Book review: ‘How to raise great kids’

I am blessed to receive so many emails from readers, companies and generally cool people.  So many, in fact, that I simply don’t have time to review all of the products and requests that come through the pipeline.  Not the Alaska pipeline.  But the blog pipeline. Back on Thanksgiving Day 2016, I got a really nice email from Jim Gromer. And yes, you read that correctly.  It was Thanksgiving Day 2016 and I am just getting to this review.  I am embarrassed to admit this delay but I wanted to do this one and it took me far longer than it should have.  However, I am trying to raise great kids and I guess that is where the majority of my time goes.  To parenting and work, laundry, etc.  Well, you know the drill (total pun intended with the Alaska reference!)  We are all multitasking, right?

Anyway, my point is, sometimes, in a few sentences or so, you can tell someone is a kindred spirit; that you really have to take a longer look at this inquiry. That, if this person had been in your high school or was your neighbor, you would be friends.  I am like that.  I am intuitive about people.  At least, most of the time.

So let me tell you about the book ‘How to Raise Great Kids’ and how you can get it.  You can click that link ahead of time or you can wait and I can tell you what I like about it.  This book has tips for learning, games and general all around fun with your children.  What I loved about the concept was the onus was put on the children to be great…..raise great kids.  I like that.  Then some of the pressure is off… becomes a partnership and both parents and children are responsible for their greatness.  And the children are expected to be respectful, have fun, gain self-confidence and more.  Now, I know you are thinking, ‘I know everything about parenting….what could I learn?‘ Trust me, you don’t know everything.  None of us do.  And the minute we realize that, we become better parents instantly.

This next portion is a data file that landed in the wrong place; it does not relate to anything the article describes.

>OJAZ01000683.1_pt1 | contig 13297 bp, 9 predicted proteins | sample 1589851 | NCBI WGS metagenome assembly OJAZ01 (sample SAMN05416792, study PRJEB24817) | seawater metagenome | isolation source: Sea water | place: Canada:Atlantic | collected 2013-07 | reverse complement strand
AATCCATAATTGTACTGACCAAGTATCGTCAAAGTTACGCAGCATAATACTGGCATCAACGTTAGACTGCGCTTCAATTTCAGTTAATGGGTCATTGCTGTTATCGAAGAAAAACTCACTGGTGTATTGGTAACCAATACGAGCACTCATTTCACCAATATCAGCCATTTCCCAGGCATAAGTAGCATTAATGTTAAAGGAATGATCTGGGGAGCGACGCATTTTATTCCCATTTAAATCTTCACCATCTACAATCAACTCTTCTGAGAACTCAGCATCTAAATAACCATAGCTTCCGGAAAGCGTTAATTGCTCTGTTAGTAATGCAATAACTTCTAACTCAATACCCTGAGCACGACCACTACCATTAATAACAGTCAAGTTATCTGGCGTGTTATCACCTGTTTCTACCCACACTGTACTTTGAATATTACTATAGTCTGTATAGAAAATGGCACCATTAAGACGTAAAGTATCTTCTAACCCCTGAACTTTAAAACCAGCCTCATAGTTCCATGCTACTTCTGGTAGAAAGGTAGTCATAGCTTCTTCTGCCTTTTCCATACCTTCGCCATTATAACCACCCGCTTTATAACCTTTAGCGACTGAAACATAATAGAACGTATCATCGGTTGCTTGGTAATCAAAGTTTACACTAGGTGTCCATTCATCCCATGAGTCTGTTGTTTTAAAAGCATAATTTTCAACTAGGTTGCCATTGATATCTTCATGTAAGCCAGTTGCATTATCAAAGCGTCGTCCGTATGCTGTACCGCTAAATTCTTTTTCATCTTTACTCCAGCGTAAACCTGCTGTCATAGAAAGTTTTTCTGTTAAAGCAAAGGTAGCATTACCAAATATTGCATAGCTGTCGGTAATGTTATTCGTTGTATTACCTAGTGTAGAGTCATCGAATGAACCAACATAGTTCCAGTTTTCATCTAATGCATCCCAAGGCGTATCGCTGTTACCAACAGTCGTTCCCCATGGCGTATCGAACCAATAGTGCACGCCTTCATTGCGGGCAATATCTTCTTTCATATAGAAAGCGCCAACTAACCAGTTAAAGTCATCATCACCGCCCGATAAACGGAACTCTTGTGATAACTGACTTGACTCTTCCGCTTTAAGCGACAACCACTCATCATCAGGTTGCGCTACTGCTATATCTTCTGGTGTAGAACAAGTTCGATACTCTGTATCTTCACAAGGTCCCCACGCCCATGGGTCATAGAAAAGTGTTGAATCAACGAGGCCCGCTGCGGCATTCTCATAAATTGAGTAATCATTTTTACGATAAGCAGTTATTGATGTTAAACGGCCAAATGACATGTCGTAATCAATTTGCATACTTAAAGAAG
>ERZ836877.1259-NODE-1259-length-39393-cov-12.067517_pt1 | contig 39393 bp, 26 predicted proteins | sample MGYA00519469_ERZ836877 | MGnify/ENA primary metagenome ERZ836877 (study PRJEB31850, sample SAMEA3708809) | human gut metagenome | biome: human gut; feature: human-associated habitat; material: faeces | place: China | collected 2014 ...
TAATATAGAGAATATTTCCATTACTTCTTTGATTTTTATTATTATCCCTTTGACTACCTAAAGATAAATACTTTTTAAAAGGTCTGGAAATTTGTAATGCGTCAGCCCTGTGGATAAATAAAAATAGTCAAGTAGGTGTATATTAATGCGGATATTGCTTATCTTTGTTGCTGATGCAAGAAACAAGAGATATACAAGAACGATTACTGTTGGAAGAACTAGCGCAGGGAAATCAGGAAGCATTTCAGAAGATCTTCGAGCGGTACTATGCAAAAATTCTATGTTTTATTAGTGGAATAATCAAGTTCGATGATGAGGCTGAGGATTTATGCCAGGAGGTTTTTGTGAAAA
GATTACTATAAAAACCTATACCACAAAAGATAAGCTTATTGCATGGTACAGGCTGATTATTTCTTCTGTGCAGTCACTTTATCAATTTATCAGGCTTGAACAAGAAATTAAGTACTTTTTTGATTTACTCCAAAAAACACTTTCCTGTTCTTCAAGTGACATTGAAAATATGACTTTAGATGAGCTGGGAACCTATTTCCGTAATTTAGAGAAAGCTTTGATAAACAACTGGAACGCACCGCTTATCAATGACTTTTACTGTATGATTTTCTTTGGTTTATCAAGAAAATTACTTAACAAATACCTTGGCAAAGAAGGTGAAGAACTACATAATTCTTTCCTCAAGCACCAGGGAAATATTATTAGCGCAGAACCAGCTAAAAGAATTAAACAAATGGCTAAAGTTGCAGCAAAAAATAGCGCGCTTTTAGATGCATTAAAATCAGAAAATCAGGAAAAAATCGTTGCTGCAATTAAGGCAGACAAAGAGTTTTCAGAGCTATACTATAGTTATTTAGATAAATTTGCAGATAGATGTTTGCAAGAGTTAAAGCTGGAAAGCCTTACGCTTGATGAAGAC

There is nothing better than a great book....well, a great book signed by the author!

There is nothing better than a great book….well, a great book signed by the author!

This book is filled with tips for communication, hygiene, safety, instilling faith and confidence in little ones and the list goes on.  The chapters are short and filled with great suggestions.  If you are parenting or know a parent or are invited to a baby shower, this is a gem of a book.  Here’s the link: How to Raise Great Kids…..don’t be like me and wait.  Enjoy!  Parent away!  And the author’s advice and my advice:  cherish every minute of it….yes, parenting can be really fun!  It sounds like an oxymoron but it is not!

Oh, and here’s my favorite line – “Life is messy but when you cherish the golden moments and power through the inevitable tough times, you give your family a fighting chance to leave a positive legacy.”  Sage advice from Jim Gromer!.


The weight of the matter

Weight is a big deal in our society, right?  We are on what seems like an eternal quest for the perfect figure.  More than a year ago and a few extra pounds, I wrote a piece called ‘Thin as a rail’.  It is linked here but the main idea was that when I was heavier, most people did not mention my weight.  The person (a stranger, actually) in the ‘Thin’ piece just had no filter, shall I say?  However, now that I have lost weight, it is essentially a free-for-all of weight comments from anyone who is in the mood to make a comment.  Some people act like they are genuinely concerned about me. And maybe they are.  I also realize this may not always be the case.  I just don’t say anything.  Are you feeling okay?  You have lost a lot of weight, huh?  Others say something caustic like You could afford to eat a sandwich, if I order a soup, for example.  And the same people mention my weight every time they see me.  They often depart with the words, Don’t lose any more weight!  Oh, okay, thank you….just for you, I won’t.